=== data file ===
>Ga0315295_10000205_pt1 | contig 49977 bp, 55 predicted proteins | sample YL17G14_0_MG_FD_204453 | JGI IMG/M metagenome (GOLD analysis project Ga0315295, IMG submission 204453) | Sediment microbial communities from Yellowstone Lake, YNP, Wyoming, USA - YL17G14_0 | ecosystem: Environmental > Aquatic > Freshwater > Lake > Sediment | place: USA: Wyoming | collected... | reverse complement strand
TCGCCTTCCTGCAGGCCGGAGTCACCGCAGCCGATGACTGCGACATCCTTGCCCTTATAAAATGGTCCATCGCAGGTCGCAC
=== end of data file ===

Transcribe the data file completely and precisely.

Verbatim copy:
>Ga0315295_10000205_pt1 | contig 49977 bp, 55 predicted proteins | sample YL17G14_0_MG_FD_204453 | JGI IMG/M metagenome (GOLD analysis project Ga0315295, IMG submission 204453) | Sediment microbial communities from Yellowstone Lake, YNP, Wyoming, USA - YL17G14_0 | ecosystem: Environmental > Aquatic > Freshwater > Lake > Sediment | place: USA: Wyoming | collected... | reverse complement strand
TCGCCTTCCTGCAGGCCGGAGTCACCGCAGCCGATGACTGCGACATCCTTGCCCTTATAAAATGGTCCATCGCAGGTCGCAC